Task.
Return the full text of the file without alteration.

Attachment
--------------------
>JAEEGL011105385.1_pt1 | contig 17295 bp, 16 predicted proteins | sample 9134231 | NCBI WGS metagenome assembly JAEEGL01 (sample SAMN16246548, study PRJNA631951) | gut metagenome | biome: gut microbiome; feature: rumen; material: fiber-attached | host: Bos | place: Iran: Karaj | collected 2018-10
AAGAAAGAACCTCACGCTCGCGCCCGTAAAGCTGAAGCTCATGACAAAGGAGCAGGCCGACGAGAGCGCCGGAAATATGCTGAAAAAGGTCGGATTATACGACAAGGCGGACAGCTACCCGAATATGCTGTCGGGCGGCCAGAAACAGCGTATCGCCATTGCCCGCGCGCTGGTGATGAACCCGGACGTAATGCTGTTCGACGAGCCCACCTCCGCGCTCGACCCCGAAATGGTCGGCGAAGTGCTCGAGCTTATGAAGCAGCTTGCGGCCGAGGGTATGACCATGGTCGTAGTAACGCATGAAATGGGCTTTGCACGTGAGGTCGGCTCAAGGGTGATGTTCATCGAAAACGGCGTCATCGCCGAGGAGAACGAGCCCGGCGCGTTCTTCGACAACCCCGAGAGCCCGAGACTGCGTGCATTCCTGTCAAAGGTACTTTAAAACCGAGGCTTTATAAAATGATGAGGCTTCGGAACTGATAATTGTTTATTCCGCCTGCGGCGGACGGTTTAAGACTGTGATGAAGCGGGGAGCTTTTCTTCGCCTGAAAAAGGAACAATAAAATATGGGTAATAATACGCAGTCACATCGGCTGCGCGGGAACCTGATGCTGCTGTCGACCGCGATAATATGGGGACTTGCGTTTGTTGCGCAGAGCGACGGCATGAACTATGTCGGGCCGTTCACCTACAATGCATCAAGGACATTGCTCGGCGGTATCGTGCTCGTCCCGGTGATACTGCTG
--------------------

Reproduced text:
>JAEEGL011105385.1_pt1 | contig 17295 bp, 16 predicted proteins | sample 9134231 | NCBI WGS metagenome assembly JAEEGL01 (sample SAMN16246548, study PRJNA631951) | gut metagenome | biome: gut microbiome; feature: rumen; material: fiber-attached | host: Bos | place: Iran: Karaj | collected 2018-10
AAGAAAGAACCTCACGCTCGCGCCCGTAAAGCTGAAGCTCATGACAAAGGAGCAGGCCGACGAGAGCGCCGGAAATATGCTGAAAAAGGTCGGATTATACGACAAGGCGGACAGCTACCCGAATATGCTGTCGGGCGGCCAGAAACAGCGTATCGCCATTGCCCGCGCGCTGGTGATGAACCCGGACGTAATGCTGTTCGACGAGCCCACCTCCGCGCTCGACCCCGAAATGGTCGGCGAAGTGCTCGAGCTTATGAAGCAGCTTGCGGCCGAGGGTATGACCATGGTCGTAGTAACGCATGAAATGGGCTTTGCACGTGAGGTCGGCTCAAGGGTGATGTTCATCGAAAACGGCGTCATCGCCGAGGAGAACGAGCCCGGCGCGTTCTTCGACAACCCCGAGAGCCCGAGACTGCGTGCATTCCTGTCAAAGGTACTTTAAAACCGAGGCTTTATAAAATGATGAGGCTTCGGAACTGATAATTGTTTATTCCGCCTGCGGCGGACGGTTTAAGACTGTGATGAAGCGGGGAGCTTTTCTTCGCCTGAAAAAGGAACAATAAAATATGGGTAATAATACGCAGTCACATCGGCTGCGCGGGAACCTGATGCTGCTGTCGACCGCGATAATATGGGGACTTGCGTTTGTTGCGCAGAGCGACGGCATGAACTATGTCGGGCCGTTCACCTACAATGCATCAAGGACATTGCTCGGCGGTATCGTGCTCGTCCCGGTGATACTGCTG